What charge is carried by sphere c?

  • #1
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Homework Statement


http://imgur.com/a/wEUgn question #70 in the attached image.

Three charged spheres are at rest in a plane as shown in the figure. Spheres A and B are fixed, but sphere C is attached to the ceiling by a thread. The tension in the string is .240 N. Spheres A and B have charge Qa = 28 x 10^-9 and Qb = -28 x 10^-9.

What charge is carried by sphere C?

Homework Equations


Fe = (kQq)/r^2
f=ma


The Attempt at a Solution



This is a pretty hard question so please work with me guys.

I decided to start by listing all of the forces on sphere C

You have a tension force with N = .240, with the horizontal component being .240sin(30deg) left and vertical component being .240cos(30deg) up.

Since everything is at rest that means the horizontal and vertical tension forces would be canceled out right?

That would mean you have a force with magnitude .240sin(30deg) right and .240cos(30deg) down.

But that makes no sense. Because C has to be either + or -, which means it can only be either

1) .240sin(30deg) right and .240cos(30deg) up

or

2) .240sin(30deg) left and .240cos(30deg) down

I'm guessing I just don't understand the concept somewhere... can anyone please help me out?
 

Answers and Replies

  • #2
TSny
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You are understanding the concepts. Perhaps you left out a force and this is what is confusing you about the sign of charge C.
 
  • #3
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You are understanding the concepts. Perhaps you left out a force and this is what is confusing you about the sign of charge C.
I see! It must be the force of gravity then, correct?!
Ill keep on thinking about this question for a bit and come back if im having more doubts
 
  • #4
TSny
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I see! It must be the force of gravity then, correct?!
Ill keep on thinking about this question for a bit and come back if im having more doubts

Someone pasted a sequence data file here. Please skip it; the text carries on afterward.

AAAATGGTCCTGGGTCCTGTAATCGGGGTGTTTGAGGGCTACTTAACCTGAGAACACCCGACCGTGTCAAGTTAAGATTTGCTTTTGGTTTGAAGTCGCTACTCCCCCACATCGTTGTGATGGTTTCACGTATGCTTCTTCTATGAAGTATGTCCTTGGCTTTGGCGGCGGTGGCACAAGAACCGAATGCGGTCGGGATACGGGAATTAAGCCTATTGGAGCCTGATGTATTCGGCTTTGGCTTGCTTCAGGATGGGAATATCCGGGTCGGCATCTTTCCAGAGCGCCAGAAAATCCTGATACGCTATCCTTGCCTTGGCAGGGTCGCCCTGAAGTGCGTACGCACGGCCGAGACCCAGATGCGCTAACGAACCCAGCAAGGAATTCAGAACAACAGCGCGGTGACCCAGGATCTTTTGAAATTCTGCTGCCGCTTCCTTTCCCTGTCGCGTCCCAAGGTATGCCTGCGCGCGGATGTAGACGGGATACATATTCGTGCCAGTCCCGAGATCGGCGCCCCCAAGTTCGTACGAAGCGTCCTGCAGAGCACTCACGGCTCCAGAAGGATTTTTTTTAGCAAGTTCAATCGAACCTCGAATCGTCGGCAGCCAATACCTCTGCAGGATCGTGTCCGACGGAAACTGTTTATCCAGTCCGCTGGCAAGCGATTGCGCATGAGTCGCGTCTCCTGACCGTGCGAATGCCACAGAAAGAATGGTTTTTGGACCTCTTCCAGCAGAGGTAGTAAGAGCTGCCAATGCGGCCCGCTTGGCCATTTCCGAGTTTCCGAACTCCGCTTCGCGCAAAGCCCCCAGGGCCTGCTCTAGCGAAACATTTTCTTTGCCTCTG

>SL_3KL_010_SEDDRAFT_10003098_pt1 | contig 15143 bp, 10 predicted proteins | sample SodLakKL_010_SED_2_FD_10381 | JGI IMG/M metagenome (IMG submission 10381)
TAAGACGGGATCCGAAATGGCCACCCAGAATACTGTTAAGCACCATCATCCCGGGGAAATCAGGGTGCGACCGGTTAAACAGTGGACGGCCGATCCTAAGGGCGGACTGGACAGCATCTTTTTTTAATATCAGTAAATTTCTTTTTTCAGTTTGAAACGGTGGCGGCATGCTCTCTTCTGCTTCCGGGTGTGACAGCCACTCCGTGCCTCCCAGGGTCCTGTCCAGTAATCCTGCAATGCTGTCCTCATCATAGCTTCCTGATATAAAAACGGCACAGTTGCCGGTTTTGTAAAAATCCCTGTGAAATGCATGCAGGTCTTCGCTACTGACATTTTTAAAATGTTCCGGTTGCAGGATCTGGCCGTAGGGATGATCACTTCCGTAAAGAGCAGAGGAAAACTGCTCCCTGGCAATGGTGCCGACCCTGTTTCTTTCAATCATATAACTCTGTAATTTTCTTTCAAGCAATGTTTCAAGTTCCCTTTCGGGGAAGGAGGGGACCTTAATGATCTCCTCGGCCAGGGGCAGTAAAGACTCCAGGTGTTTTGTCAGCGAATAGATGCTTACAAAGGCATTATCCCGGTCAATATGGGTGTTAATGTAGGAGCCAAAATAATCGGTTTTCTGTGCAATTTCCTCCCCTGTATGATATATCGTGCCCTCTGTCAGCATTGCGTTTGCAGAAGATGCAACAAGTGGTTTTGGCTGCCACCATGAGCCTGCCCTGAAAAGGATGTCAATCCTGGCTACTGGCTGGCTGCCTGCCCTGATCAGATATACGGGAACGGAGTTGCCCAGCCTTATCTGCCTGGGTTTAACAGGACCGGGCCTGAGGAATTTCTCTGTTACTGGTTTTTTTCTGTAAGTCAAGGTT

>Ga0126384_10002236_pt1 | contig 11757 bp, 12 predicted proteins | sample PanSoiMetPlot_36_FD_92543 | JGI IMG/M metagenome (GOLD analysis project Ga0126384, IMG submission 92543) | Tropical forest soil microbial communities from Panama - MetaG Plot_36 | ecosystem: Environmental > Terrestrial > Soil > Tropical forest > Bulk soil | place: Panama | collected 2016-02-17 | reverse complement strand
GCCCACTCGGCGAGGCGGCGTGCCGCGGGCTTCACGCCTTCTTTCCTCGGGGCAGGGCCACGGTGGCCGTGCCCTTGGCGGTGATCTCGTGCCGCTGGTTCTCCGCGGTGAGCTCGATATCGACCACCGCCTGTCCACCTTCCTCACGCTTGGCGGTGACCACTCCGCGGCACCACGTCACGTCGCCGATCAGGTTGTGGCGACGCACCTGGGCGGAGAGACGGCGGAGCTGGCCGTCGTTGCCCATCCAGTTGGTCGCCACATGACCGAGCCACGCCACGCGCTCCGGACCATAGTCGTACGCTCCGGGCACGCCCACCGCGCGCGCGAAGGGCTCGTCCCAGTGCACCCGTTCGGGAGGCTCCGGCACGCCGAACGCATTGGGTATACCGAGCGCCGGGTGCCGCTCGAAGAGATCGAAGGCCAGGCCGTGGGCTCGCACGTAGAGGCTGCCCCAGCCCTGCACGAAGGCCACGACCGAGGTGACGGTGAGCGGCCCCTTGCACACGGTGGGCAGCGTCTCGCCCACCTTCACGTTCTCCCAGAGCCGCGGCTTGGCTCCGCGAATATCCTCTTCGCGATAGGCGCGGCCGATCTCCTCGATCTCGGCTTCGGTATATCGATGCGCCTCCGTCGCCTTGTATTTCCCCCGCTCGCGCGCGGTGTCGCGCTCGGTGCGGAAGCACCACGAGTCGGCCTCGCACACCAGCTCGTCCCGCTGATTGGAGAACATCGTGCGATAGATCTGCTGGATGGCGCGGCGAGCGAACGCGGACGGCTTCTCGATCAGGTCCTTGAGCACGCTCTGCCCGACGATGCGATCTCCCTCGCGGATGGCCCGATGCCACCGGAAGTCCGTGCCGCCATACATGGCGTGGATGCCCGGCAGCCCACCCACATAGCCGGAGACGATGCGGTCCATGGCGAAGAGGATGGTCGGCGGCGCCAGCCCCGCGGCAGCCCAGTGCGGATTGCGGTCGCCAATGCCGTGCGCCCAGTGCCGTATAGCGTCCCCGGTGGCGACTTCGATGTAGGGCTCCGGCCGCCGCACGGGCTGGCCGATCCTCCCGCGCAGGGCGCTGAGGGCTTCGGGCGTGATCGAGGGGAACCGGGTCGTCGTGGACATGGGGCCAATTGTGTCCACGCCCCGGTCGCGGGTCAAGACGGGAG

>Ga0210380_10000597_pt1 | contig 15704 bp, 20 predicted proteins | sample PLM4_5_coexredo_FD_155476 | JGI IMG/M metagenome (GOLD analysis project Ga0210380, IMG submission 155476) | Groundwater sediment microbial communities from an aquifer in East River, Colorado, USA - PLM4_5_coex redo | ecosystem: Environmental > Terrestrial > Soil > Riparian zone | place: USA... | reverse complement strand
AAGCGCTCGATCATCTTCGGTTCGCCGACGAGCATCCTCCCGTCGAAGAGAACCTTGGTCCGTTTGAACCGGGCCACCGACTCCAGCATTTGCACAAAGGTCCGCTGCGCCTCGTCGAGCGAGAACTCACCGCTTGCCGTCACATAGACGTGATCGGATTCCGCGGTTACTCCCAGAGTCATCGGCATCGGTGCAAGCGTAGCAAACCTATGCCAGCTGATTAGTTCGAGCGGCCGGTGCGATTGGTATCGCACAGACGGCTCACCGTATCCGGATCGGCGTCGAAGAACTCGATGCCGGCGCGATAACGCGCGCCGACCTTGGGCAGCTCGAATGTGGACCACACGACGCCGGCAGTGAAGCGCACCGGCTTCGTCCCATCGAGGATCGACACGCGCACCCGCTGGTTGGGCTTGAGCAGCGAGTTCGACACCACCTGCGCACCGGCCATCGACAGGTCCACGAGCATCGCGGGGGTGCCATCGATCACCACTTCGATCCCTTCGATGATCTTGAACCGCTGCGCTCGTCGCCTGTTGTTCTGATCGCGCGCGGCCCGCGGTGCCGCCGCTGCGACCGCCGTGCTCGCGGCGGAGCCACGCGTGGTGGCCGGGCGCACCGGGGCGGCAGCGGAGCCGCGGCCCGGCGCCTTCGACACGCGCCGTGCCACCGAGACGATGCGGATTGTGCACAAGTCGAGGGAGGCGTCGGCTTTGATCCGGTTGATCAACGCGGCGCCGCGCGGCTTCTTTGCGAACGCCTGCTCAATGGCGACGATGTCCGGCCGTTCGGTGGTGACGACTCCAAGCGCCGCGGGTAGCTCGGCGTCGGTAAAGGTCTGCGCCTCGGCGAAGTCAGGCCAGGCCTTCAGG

Yes, good.
 
  • #5
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Yes, good.
Ok so I've been thinking about it but I still have some doubts.

So since i've figured out that it is a + force, there is only one force going in the right direction with magnitude .24sin(30deg)

so I set that = to the electrostatic force from B and my unknown C

[itex] .24sin(30deg) = (k(-28x10^-9)(c))/(.46)^2 [/itex]

Solve for C and that is my answer for the magnitude of its charge correct?
 
  • #6
ehild
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Ok so I've been thinking about it but I still have some doubts.

So since i've figured out that it is a + force, there is only one force going in the right direction with magnitude .24sin(30deg)

so I set that = to the electrostatic force from B and my unknown C

[itex] .24sin(30deg) = (k(-28x10^-9)(c))/(.46)^2 [/itex]

Solve for C and that is my answer for the magnitude of its charge correct?
The charge A does not exert any force on C? Why?
 
  • #7
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The charge A does not exert any force on C? Why?

Well it does, but it exerts a force in the up direction, along with the tension force, to counter the force due to gravity right?
 
  • #8
ehild
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Well it does, but it exerts a force in the up direction, along with the tension force, to counter the force due to gravity right?
No. Remember all charges are on a plane, so their forces of interaction are in that plane.
 
  • #9
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No. Remember all charges are on a horizontal plane, so their forces of interaction are horizontal.
Sorry I'm not getting what you mean.

Since the unknown charge is positive, and charge A is positive, it doesn't exert any force on the unknown charge right?

Because if it did the sphere would be going somewhere towards the top right, right?
 
  • #10
ehild
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The question is if that plane is horizontal or vertical?
Two positive charges do exert force on each other.
 
  • #11
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The question is if that plane is horizontal or vertical?

I would guess vertical because the string is attached to a ceiling, right? Maybe im confused which plane are you talking about.